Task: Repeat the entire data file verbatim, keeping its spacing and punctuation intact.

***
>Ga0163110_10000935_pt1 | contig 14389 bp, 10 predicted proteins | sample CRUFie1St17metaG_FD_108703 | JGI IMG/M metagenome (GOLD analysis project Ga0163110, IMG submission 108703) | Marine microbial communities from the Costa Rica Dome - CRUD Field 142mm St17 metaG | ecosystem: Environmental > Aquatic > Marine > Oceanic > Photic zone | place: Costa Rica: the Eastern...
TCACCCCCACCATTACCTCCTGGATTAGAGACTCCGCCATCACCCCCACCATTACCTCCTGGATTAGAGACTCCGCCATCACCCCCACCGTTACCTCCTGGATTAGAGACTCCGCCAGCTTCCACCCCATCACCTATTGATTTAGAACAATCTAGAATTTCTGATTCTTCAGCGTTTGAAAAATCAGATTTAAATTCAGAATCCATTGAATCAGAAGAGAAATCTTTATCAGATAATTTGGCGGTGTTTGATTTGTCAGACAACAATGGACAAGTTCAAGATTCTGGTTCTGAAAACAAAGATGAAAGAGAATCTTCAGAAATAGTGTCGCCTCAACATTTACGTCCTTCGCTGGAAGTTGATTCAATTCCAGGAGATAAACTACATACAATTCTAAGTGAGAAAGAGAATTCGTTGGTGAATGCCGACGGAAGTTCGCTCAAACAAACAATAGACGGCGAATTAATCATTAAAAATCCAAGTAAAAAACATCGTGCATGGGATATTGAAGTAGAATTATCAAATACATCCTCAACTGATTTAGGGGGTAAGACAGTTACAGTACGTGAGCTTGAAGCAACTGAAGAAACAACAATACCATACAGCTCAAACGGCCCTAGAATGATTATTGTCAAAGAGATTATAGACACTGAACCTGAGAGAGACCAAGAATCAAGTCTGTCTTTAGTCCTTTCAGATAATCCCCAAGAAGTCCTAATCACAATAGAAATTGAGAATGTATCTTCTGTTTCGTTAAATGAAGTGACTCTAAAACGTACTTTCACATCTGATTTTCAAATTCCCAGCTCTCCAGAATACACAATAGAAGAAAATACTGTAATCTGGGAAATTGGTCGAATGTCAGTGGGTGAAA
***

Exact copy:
>Ga0163110_10000935_pt1 | contig 14389 bp, 10 predicted proteins | sample CRUFie1St17metaG_FD_108703 | JGI IMG/M metagenome (GOLD analysis project Ga0163110, IMG submission 108703) | Marine microbial communities from the Costa Rica Dome - CRUD Field 142mm St17 metaG | ecosystem: Environmental > Aquatic > Marine > Oceanic > Photic zone | place: Costa Rica: the Eastern...
TCACCCCCACCATTACCTCCTGGATTAGAGACTCCGCCATCACCCCCACCATTACCTCCTGGATTAGAGACTCCGCCATCACCCCCACCGTTACCTCCTGGATTAGAGACTCCGCCAGCTTCCACCCCATCACCTATTGATTTAGAACAATCTAGAATTTCTGATTCTTCAGCGTTTGAAAAATCAGATTTAAATTCAGAATCCATTGAATCAGAAGAGAAATCTTTATCAGATAATTTGGCGGTGTTTGATTTGTCAGACAACAATGGACAAGTTCAAGATTCTGGTTCTGAAAACAAAGATGAAAGAGAATCTTCAGAAATAGTGTCGCCTCAACATTTACGTCCTTCGCTGGAAGTTGATTCAATTCCAGGAGATAAACTACATACAATTCTAAGTGAGAAAGAGAATTCGTTGGTGAATGCCGACGGAAGTTCGCTCAAACAAACAATAGACGGCGAATTAATCATTAAAAATCCAAGTAAAAAACATCGTGCATGGGATATTGAAGTAGAATTATCAAATACATCCTCAACTGATTTAGGGGGTAAGACAGTTACAGTACGTGAGCTTGAAGCAACTGAAGAAACAACAATACCATACAGCTCAAACGGCCCTAGAATGATTATTGTCAAAGAGATTATAGACACTGAACCTGAGAGAGACCAAGAATCAAGTCTGTCTTTAGTCCTTTCAGATAATCCCCAAGAAGTCCTAATCACAATAGAAATTGAGAATGTATCTTCTGTTTCGTTAAATGAAGTGACTCTAAAACGTACTTTCACATCTGATTTTCAAATTCCCAGCTCTCCAGAATACACAATAGAAGAAAATACTGTAATCTGGGAAATTGGTCGAATGTCAGTGGGTGAAA